Amanda Vickery, a social studies and race in education professor at the University of North Texas, questioned the decision to zero in on 1836, which she said erases the Indigenous communities who were already in the state.

"It's about reasserting whiteness and focusing on when white people 'founded' this state," she said.

Vickery and Richard McCaslin, a Texas history prof at University of North Texas, also had to go and suggest there might be something untoward about the makeup of the commission, which would be chosen by Texas's governor, lieutenant governor and speaker of the House — each would name three members to the body. McCaslin, in a shocking display of partisanship, noted that the three white Republican dudes are all "from one party, one political perspective and one demographic." Well sure, but that's what history is: They won elections, so they get to write it, duh.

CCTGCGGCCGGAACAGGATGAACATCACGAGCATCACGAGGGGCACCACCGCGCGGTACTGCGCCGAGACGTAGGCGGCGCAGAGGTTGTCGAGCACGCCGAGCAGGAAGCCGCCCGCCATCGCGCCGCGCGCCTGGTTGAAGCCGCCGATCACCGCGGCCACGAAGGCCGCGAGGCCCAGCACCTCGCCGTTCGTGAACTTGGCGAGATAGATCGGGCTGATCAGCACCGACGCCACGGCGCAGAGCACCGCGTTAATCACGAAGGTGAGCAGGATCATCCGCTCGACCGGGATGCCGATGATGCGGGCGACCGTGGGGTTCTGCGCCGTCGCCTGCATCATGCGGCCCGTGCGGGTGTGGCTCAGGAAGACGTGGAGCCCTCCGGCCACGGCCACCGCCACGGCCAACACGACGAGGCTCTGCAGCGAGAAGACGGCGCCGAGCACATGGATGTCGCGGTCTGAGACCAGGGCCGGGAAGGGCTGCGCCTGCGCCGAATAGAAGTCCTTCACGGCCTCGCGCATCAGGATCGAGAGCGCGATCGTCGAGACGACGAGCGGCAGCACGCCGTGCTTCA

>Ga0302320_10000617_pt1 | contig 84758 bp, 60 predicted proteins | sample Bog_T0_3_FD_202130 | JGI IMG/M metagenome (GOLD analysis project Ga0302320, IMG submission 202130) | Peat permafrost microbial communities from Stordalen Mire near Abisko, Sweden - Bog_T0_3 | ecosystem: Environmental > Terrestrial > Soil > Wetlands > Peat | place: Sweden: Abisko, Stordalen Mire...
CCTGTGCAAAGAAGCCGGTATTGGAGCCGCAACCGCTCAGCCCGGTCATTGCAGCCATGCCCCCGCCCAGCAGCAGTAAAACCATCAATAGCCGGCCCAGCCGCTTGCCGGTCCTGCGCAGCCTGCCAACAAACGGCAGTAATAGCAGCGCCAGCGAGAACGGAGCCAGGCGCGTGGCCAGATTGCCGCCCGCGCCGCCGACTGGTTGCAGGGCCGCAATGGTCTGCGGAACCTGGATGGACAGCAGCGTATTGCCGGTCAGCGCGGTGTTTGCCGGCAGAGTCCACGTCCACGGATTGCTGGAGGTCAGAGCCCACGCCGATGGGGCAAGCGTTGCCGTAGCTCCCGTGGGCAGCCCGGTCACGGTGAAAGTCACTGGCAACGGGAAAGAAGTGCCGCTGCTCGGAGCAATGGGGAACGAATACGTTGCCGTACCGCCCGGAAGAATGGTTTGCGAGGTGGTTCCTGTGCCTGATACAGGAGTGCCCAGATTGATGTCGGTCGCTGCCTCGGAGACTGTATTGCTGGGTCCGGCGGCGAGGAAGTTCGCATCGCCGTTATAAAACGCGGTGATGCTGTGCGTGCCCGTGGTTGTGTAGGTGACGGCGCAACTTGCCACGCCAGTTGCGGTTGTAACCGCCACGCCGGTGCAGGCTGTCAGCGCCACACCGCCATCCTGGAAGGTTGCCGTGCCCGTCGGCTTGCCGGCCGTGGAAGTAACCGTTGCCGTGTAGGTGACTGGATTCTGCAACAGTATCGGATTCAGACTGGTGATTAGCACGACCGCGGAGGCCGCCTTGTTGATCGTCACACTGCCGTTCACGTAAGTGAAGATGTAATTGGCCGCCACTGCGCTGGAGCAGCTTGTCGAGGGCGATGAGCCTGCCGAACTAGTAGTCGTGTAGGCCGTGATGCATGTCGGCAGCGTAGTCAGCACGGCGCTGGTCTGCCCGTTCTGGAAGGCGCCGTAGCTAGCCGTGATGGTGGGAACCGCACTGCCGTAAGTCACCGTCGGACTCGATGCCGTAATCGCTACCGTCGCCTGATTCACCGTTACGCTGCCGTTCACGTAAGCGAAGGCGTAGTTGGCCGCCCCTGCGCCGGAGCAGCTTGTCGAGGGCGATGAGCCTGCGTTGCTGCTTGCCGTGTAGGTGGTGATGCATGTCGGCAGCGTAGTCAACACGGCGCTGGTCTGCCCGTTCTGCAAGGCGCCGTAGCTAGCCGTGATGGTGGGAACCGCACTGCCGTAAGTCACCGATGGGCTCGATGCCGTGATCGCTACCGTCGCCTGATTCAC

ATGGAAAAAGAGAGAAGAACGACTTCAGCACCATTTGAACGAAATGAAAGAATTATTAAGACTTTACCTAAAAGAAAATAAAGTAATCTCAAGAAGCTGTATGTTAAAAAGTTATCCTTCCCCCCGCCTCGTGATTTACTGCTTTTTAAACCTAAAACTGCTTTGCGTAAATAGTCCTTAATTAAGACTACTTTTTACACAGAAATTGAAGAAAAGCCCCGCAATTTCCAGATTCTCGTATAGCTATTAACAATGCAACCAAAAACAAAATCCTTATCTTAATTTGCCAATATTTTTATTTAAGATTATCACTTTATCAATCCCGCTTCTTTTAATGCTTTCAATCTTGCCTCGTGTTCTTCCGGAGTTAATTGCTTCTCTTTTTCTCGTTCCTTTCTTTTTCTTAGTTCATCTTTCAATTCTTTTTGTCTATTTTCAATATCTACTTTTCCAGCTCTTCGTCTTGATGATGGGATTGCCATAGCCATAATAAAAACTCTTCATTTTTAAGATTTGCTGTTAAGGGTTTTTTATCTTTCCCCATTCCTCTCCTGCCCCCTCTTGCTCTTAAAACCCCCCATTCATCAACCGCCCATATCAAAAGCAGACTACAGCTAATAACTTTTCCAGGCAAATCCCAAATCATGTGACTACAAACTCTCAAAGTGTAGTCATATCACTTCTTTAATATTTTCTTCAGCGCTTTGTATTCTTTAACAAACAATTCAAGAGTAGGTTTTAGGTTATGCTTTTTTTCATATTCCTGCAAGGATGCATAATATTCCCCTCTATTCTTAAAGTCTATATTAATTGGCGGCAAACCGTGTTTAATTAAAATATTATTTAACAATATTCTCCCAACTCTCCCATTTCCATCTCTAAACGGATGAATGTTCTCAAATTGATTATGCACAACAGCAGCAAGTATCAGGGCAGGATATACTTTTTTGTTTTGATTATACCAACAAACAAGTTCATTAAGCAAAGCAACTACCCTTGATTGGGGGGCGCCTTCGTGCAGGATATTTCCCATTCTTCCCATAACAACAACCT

But what about all the Texas history already foisted on kids in the state's schools? Isn't that plenty? Heck nah, says Parker, whose bill calls for the committee to go well beyond the one pamphlet and to

advise state agencies on how to ensure "patriotic education is provided to the public" at state parks, museums and landmarks.

"Civic education should not be limited to the classroom," he said.

Won't it be a fun place, with every state park and museum being mandated to emphasize how terrific Texas is?